Significance and Use
5.1 Under well-controlled conditions, the quantitative evaluation of morphological features of a cell population can be used to identify changes in cellular behavior or state. Cell morphology changes may be expected when, for example, there is a response to changes in cellular cytoskeleton organization (1), a response of cells to toxic compounds, changes in differentiation state, and changes in adhesion properties of cells to a substrate by either chemical or mechanical-induced extracellular matrix-based (ECM-based) signaling pathways (2, 3). Typically, populations of cells exhibit a range of morphologies even when the cells are genetically identical and are in a homogeneous environment (4). This biological variation in cell response is due to both cell-cycle variations and stochasticity in the cellular reactions that control adhesion and spreading in cells. By using cell-by-cell, microscopy-based measurements and appropriate statistical sampling procedures, the distribution of cell morphologies such as cell spreading area per cell can be measured. This distribution is highly characteristic of the culture and conditions being examined.
5.2 It is important to note that the use of this technique for cells on or in a 3-D scaffold materials can complicate the interpretation of the data. The topographic transforms of the cells on a 3-D material may require full volumetric imaging and not just wide-field fluorescence imaging as described here.
5.3 the following are several examples of how this measurement can be used in a laboratory:—
5.3.1 Quantify Cellular Response to a Biomaterial—The measurement of cell spread area can be used to characterize the response of cells to biomaterials. For example, spreading of most cell types is extremely sensitive to the stiffness of the culture substrate (5), (6). It is important to note that cell response to an ECM may be dependent on the preparation of the matrix. For example, the same ECM proteins prepared in a fibrillar or non-fibrillar surface coating can result in different morphology response
5.3.2 Quality Control Metric for General Cell Culture Conditions—Cell spread area may be a useful metric for monitoring a change in cell culture conditions (that is, due to a serum component, pH, passage number, confluence, etc.). Cell morphology is often altered when cells are stressed and proceeding through cell-death related processes (that is, apotoposis).
5.3.3 Quality Control Metric for Biomaterial Fabrication—Cell spread area measurements may be useful for generating specifications for a biomaterial. These specifications may stipulate how a particular cell line responds to a fabricated biomaterial.
5.3.4 Quality Control Metric for Cell Line Integrity and Morphology Benchmarking—The morphology characteristic of a cell line grown under specified conditions should ideally be the same over time and in different laboratories. Thus, cell spread area measurements may be useful for validating that no significant changes in the cell cultures have occurred. This measurement provides a benchmark that is useful for establishing the current state of the cell culture and a metric that can be charted to increased confidence for within and between laboratory comparisons of cellular measurements (7).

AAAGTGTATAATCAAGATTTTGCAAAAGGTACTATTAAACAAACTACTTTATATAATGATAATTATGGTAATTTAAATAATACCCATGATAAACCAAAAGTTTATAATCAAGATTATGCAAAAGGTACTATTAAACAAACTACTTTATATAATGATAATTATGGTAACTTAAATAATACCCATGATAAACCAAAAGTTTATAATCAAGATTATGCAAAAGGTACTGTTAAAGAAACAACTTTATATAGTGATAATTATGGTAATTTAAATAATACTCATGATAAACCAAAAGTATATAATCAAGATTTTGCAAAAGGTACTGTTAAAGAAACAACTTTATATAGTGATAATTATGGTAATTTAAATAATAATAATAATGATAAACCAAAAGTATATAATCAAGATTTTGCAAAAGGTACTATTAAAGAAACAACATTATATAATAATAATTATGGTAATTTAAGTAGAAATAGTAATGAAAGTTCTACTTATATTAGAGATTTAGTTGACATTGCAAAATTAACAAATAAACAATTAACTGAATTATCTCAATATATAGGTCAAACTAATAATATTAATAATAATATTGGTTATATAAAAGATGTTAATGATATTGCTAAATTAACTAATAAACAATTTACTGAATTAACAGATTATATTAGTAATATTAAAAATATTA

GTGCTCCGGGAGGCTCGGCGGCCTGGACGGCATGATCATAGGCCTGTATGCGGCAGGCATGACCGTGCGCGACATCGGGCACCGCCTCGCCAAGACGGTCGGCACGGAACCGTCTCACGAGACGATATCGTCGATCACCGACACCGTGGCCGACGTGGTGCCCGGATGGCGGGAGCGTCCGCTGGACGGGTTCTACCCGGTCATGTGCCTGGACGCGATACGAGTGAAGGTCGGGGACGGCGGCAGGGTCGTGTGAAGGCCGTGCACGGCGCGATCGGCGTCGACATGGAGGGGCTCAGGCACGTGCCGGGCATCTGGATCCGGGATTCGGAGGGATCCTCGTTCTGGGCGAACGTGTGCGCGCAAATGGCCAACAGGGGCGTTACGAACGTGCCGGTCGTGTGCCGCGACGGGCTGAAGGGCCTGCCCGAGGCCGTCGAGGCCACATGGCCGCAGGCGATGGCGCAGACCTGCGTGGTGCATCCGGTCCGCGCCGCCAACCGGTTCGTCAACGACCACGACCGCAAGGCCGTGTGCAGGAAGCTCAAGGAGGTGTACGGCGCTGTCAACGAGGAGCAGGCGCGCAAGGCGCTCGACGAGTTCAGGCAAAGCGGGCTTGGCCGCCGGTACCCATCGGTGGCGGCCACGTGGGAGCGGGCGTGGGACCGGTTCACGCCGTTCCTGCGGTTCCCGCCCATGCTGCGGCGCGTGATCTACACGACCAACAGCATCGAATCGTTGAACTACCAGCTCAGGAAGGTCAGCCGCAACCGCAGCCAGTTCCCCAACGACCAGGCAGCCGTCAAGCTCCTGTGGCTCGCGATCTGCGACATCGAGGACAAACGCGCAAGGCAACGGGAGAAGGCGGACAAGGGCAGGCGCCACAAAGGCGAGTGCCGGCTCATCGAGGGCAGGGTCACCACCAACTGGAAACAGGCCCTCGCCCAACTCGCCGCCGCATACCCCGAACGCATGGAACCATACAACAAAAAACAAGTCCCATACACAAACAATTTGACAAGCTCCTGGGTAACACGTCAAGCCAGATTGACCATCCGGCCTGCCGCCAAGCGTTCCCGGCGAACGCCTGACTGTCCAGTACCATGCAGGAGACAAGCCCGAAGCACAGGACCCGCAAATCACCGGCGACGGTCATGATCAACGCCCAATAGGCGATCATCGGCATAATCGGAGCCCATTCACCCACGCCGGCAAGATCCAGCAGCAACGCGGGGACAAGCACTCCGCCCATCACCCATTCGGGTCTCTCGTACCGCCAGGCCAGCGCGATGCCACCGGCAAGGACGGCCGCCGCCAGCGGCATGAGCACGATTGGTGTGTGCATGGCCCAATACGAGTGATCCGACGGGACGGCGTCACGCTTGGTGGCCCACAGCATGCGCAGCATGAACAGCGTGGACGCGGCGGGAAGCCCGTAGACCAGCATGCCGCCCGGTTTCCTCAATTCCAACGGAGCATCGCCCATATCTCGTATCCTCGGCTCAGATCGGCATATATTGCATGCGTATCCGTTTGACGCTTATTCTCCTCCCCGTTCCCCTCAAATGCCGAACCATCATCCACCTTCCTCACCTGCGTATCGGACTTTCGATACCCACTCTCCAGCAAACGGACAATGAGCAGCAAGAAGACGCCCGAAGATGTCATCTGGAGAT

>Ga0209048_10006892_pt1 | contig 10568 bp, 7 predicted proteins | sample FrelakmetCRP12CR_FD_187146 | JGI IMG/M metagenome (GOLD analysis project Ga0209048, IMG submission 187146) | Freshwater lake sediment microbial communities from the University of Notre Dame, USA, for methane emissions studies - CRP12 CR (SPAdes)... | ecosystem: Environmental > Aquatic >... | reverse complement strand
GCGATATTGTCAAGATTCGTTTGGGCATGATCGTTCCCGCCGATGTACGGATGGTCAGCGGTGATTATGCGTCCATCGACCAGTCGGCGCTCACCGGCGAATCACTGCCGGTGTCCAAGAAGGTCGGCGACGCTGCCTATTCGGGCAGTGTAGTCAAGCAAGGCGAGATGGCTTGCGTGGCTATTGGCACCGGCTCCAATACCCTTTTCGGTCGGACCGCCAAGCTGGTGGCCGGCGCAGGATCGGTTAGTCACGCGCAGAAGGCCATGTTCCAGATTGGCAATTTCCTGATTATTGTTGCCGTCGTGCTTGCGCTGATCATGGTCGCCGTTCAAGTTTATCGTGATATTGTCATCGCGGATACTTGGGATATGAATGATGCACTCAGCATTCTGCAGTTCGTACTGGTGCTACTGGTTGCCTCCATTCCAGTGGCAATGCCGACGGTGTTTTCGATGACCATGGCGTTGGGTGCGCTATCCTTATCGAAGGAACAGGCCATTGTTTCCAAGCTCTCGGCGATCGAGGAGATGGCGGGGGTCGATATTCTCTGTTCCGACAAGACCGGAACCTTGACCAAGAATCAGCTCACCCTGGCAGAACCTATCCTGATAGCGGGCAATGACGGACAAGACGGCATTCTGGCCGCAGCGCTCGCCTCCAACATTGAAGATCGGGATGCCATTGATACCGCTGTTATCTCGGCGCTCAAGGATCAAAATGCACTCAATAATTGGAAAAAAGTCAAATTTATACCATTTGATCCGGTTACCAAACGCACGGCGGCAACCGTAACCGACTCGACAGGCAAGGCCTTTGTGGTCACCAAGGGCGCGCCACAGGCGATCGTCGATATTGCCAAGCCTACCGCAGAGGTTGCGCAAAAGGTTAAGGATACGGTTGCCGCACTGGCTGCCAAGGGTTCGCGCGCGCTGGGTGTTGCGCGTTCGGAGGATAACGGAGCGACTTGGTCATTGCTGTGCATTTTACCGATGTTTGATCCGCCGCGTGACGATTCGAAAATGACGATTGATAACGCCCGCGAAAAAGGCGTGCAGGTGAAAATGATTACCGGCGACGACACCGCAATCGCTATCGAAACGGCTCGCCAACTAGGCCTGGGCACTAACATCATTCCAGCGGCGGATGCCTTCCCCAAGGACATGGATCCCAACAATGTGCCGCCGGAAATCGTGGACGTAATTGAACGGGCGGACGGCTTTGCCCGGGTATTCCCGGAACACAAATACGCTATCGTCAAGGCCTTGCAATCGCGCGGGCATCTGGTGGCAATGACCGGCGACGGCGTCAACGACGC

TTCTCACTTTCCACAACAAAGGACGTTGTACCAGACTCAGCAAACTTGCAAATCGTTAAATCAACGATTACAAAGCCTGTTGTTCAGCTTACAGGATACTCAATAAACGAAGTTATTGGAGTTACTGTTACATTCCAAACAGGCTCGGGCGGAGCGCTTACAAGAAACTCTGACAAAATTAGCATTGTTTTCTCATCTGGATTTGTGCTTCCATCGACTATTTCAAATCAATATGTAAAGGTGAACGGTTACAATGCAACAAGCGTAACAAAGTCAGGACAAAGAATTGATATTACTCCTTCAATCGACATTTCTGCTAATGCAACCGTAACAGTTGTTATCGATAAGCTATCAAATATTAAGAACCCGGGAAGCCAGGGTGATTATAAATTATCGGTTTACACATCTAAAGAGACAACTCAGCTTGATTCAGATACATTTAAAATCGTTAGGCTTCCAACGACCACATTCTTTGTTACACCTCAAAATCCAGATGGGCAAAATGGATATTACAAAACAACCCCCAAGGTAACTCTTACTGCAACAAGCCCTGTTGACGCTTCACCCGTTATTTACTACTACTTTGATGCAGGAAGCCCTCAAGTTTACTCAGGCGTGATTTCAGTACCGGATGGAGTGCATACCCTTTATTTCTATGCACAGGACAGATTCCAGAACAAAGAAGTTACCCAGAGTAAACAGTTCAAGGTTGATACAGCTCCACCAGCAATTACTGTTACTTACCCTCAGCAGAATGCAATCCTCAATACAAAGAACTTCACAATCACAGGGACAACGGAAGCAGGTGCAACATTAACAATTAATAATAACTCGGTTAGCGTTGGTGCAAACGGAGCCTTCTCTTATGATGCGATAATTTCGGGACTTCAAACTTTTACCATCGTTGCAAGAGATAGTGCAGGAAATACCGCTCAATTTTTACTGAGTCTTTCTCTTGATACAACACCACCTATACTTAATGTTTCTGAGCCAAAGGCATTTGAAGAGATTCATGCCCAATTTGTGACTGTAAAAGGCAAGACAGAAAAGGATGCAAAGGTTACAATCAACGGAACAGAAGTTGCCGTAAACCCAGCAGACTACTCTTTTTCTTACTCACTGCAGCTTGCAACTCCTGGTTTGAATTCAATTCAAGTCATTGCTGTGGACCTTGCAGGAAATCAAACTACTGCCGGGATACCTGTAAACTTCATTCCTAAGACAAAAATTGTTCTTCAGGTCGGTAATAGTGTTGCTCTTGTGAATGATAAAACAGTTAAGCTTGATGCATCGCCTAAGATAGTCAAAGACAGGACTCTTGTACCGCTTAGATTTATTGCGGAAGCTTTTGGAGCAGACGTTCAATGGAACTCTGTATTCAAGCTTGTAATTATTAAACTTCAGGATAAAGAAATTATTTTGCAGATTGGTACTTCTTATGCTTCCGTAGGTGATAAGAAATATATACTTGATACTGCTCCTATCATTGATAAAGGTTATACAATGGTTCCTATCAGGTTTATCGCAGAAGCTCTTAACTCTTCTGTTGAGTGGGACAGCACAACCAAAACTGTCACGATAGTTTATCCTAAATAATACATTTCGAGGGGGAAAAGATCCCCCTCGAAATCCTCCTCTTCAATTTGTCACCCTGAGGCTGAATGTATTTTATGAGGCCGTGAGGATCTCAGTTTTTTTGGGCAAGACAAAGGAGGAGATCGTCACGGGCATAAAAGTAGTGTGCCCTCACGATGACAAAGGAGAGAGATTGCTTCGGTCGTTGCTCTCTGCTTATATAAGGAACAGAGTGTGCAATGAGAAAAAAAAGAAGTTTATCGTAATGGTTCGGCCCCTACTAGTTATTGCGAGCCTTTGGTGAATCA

1.1 This guide describes several measurement and technical issues involved in quantifying the spread area of fixed cells. Cell spreading and the distribution of cell spread areas of a population of cells are the result of a biological response that is dependent on intracellular signaling mechanisms and the characteristics of cell adhesion to a surface. Cell spread area is a morphological feature that can be responsive to alteration in the metabolic state or the state of stress of the cells. Changes in cell spread area can also indicate an alteration in the adhesion substrate that may be due to differences in manufacturing of the substrate material or be in response to extracellular matrix secretions. High quality measurement of cell spread area can serve as a useful metric for benchmarking and detecting changes cell behavior under experimental conditions.
1.2 The measurement described in this document is based on the use of fluorescence microscopy imaging of fixed cells and the use of image analysis algorithms to extract relevant data from the images. To produce robust cell spread area measurements, technical details involved in sample preparation, cell staining, microscopy imaging, image analysis and statistical analysis should be considered. Several of these issues are discussed within this document.
1.3 This standard is meant to serve as a guide for developing methods to reliably measure the area to which cells spread at a surface. This surface can be conventional tissue culture polystyrene or sophisticated engineered biomaterial surfaces. An example of a detailed procedure to measure the spreading area of cells on a tissue culture polystyrene surface is provided in the appendix section.
1.4 Cell morphology features such as cell spreading area and perimeter are generally reported in units of length. For example, spreading area per cell (that is, cell spread area) is likely reported in units of µm2. A spatial calibration standard is required to convert between numbers of pixels in a CCD camera image to µm2 as an SI unit.
1.5 This standard does not purport to address all of the safety concerns, if any, associated with its use. It is the responsibility of the user of this standard to establish appropriate safety and health practices and determine the applicability of regulatory limitations prior to use.
1.5.1 Sodium azide is used as a anti-bacterial reagent in the slide mounting media. This preserves the integrity of the mounting media. The toxicity of this reagent (for example, MSDS) should be considered before use of this reagent in large scale slide mounting procedures.